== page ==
Text and colorful drawings tell about the confusing experiences of a child in a family that experiences a death from SIDS. Sam is disturbed by the suddenness of Little Pat%27s death, the arrival of the ambulance and policemen, and all of the changes in Mom and Dad. As he says, “Little Pat took the HOME feeling away with him.”  The tension and anger are difficult to live with until Sam is able to talk about what death means with Gran. Only then did the HOME feeling begin to come back as Sam and his parents get beyond their mutual misunderstandings and discuss what happened when Little Pat died. A storybook for young readers.

Gryte, M. (1988). No New Baby: For Siblings Who Have a Brother or Sister Die before Birth. Omaha, NE: Centering Corporation (

P.O. Box 4600, Omaha, NE68104
-6000; tel. 402-553-1200; www.centering.org; e-mail = j1200@aol.com), 16 pages. Illustrated by K. McClendon. (Also available in a Spanish edition as No Tenremos Un Nuevo Bebé.)

In this book, a young child tells about her reactions when the anticipated birth of a new sibling does not happen. Grandma discusses this experience with the child. She explains that no one is to blame and we do not always have answers. A picture book for preschool children.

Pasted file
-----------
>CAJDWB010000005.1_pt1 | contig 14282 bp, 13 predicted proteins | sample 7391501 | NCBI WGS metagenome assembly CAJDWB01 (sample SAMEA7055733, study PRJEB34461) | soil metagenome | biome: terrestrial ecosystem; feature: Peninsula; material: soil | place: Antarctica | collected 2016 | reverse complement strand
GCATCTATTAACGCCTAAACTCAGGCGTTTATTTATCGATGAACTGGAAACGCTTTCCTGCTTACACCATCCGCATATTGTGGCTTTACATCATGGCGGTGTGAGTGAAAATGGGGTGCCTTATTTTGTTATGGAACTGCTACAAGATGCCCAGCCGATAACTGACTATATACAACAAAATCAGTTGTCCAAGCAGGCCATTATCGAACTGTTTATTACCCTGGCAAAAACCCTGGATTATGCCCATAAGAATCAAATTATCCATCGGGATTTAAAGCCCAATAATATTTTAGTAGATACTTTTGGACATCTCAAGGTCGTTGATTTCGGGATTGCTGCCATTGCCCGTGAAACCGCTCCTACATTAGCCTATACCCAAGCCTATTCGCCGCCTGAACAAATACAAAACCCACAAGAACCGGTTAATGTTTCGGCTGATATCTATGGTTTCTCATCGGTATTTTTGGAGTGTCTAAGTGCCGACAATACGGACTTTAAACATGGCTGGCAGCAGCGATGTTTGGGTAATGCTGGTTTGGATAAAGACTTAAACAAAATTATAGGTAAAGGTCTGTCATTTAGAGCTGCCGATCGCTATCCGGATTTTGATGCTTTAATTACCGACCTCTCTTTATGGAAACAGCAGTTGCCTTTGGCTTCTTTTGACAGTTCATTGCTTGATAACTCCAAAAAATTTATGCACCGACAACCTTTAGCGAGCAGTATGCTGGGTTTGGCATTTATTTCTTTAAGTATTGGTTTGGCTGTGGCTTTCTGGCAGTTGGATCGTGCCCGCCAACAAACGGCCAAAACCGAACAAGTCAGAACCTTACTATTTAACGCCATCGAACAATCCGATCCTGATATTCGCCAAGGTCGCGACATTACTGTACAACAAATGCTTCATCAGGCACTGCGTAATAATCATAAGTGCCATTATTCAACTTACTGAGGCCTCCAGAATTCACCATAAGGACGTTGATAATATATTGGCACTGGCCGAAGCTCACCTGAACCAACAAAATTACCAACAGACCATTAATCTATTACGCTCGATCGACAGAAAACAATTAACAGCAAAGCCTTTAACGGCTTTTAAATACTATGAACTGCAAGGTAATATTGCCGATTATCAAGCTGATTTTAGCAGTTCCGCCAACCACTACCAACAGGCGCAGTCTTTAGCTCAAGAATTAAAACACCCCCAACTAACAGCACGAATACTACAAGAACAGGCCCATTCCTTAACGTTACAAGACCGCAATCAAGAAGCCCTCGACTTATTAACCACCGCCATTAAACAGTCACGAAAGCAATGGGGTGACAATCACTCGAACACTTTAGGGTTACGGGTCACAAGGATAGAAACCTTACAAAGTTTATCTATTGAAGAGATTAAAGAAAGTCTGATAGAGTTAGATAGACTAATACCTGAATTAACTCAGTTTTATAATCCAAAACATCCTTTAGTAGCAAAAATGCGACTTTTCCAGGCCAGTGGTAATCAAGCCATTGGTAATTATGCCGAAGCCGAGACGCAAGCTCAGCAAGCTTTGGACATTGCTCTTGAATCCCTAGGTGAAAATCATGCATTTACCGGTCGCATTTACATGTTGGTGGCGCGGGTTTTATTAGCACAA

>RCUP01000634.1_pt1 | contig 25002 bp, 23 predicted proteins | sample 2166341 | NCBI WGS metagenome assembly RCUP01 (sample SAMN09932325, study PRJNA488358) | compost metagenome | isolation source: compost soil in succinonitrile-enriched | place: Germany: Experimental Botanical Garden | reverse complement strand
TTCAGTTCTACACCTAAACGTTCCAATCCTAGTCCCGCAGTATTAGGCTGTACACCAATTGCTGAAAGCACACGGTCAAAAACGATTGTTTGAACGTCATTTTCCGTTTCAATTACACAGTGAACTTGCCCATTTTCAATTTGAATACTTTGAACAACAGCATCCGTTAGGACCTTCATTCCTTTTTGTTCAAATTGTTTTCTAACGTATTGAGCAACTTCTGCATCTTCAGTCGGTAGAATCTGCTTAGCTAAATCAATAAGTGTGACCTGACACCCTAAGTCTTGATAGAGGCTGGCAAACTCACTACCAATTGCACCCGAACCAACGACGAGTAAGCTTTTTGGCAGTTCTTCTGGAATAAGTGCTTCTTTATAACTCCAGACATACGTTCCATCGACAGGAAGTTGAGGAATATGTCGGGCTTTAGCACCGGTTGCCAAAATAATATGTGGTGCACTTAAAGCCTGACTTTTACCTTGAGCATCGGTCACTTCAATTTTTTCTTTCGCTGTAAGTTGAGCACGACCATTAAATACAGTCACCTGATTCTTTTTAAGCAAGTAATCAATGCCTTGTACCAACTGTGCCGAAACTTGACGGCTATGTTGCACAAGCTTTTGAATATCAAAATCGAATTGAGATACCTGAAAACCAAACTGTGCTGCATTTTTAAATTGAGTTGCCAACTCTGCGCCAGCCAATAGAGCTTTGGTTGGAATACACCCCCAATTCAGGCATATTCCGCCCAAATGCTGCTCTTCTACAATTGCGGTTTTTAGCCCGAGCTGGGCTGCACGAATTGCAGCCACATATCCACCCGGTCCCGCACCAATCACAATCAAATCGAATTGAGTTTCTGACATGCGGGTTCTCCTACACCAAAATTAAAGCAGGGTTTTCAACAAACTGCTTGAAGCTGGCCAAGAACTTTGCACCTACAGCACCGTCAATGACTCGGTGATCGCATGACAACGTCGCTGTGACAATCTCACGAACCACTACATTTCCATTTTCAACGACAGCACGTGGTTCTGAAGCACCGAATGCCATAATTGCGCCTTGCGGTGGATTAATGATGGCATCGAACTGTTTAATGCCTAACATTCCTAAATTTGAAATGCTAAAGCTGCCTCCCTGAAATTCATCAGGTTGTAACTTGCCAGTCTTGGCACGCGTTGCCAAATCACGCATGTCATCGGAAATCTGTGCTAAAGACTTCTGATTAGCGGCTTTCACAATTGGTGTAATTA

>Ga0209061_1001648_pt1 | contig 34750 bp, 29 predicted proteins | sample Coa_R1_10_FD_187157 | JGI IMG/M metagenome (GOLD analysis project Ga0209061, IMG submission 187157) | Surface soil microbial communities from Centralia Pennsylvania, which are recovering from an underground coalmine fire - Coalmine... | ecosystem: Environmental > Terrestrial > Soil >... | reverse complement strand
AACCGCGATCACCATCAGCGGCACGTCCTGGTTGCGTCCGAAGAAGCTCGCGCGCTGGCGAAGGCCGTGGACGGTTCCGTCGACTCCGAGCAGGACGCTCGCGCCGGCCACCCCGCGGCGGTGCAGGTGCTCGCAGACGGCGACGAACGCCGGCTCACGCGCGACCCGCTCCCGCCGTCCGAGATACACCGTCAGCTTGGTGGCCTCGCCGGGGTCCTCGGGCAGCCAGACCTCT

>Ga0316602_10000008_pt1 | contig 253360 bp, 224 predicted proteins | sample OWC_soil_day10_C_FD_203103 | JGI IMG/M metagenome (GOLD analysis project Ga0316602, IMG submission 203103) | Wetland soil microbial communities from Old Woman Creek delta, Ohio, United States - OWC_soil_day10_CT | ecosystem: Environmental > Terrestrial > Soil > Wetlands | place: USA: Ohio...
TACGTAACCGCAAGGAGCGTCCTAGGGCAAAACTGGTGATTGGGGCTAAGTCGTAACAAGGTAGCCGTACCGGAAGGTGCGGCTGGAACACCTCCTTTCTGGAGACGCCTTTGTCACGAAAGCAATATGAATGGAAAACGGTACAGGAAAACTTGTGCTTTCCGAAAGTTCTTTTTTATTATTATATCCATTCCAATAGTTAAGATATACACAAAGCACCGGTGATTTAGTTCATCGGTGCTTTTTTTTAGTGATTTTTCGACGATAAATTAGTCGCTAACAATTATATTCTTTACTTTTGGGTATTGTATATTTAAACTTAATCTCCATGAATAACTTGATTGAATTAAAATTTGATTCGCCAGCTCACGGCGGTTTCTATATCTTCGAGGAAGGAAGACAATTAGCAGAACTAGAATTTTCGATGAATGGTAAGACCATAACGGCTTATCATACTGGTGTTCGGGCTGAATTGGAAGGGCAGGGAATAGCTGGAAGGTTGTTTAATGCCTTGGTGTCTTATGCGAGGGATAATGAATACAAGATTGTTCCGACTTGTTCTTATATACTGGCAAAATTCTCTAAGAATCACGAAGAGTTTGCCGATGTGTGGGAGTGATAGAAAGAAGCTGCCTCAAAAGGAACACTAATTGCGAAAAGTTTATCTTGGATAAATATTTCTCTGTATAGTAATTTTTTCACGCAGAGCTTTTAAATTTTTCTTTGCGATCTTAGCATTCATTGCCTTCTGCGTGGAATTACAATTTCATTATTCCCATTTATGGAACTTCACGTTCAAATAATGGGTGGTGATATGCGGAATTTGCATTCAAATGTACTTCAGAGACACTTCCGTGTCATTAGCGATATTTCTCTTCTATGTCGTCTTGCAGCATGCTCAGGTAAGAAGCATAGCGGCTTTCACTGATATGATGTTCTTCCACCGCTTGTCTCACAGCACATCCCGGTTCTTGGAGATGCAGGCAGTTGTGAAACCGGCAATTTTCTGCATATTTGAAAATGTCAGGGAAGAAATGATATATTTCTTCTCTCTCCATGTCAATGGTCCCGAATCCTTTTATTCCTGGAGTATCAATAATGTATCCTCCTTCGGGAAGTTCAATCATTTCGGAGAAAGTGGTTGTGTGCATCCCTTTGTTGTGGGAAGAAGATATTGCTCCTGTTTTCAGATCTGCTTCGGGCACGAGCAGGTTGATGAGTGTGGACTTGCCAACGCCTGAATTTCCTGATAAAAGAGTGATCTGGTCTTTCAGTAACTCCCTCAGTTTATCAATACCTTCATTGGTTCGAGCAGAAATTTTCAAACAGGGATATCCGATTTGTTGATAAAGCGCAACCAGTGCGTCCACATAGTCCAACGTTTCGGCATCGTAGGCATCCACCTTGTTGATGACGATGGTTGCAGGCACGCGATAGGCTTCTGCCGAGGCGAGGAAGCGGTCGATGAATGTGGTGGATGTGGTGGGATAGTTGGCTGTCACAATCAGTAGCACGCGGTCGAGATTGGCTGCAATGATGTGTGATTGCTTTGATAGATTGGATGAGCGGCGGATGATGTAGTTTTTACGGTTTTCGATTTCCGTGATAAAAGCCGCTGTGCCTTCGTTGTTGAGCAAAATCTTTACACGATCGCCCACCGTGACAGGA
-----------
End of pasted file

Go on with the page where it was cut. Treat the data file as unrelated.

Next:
Johnson, J., & Johnson, M. (2004). Where%27s Jess? Omaha, NE: Centering Corporation (

P.O. Box 4600, Omaha, NE68104
-6000; tel. 402-553-1200; www.centering.org; e-mail = j1200@aol.com), new edition, 24 pages. Artwork by P. Sieff.

Ray and Jody Goldstein%27s daughter, Jess, died at the age of nine months. That is the basis for this book, which is intended to be used with young children to help them cope with the death of an infant sibling whom they knew. A few lines of text, with simple drawings on alternate pages, explore topics like what “death” means, remembering the dead child, and the value of tears. A picture book for prereaders.

Keough, P. (2001). Remembering Our Baby: A Workbook for Children Whose Brother or Sister Dies before Birth. Omaha, NE: Centering Corporation (

P.O. Box 4600, Omaha, NE68104
-6000; tel. 402-553-1200; www.centering.org; e-mail = j1200@aol.com), 20 pages.

This workbook includes pages designed to encourage writing and drawing to help share thoughts and feelings. It begins with finding out about the new baby in the family and then learning about the death. Also included are questions about these events and suggestions about things to do to remember the baby. An activity book for preschool and early school children.

Roper, J. (2001). Dancing on the Moon. Cheverly, MD: SIDS Educational Services (

2905 64th Avenue
, 20785; tel. 877-935-6839 or 301-322-2620), 36 pages. Illustrated by L. Grimm.

Five-year-old Carly is jealous over all the attention paid to the new baby when he comes home. But one day when Nigel dies suddenly, everyone is sad and Carly wants very much to bring him back home. In her dream, she imagines flying to the moon to find Nigel. Even though Carly can%27t bring Nigel back with her, she realizes that he is with her everywhere inside her heart and they will never again be apart. A storybook for young readers.

Schlitt, R. S. (1992). Robert Nathaniel%27s Tree. Maryville, TN: Lightbearers Publishers (

P.O. Box 5895, Maryville, TN37802-5895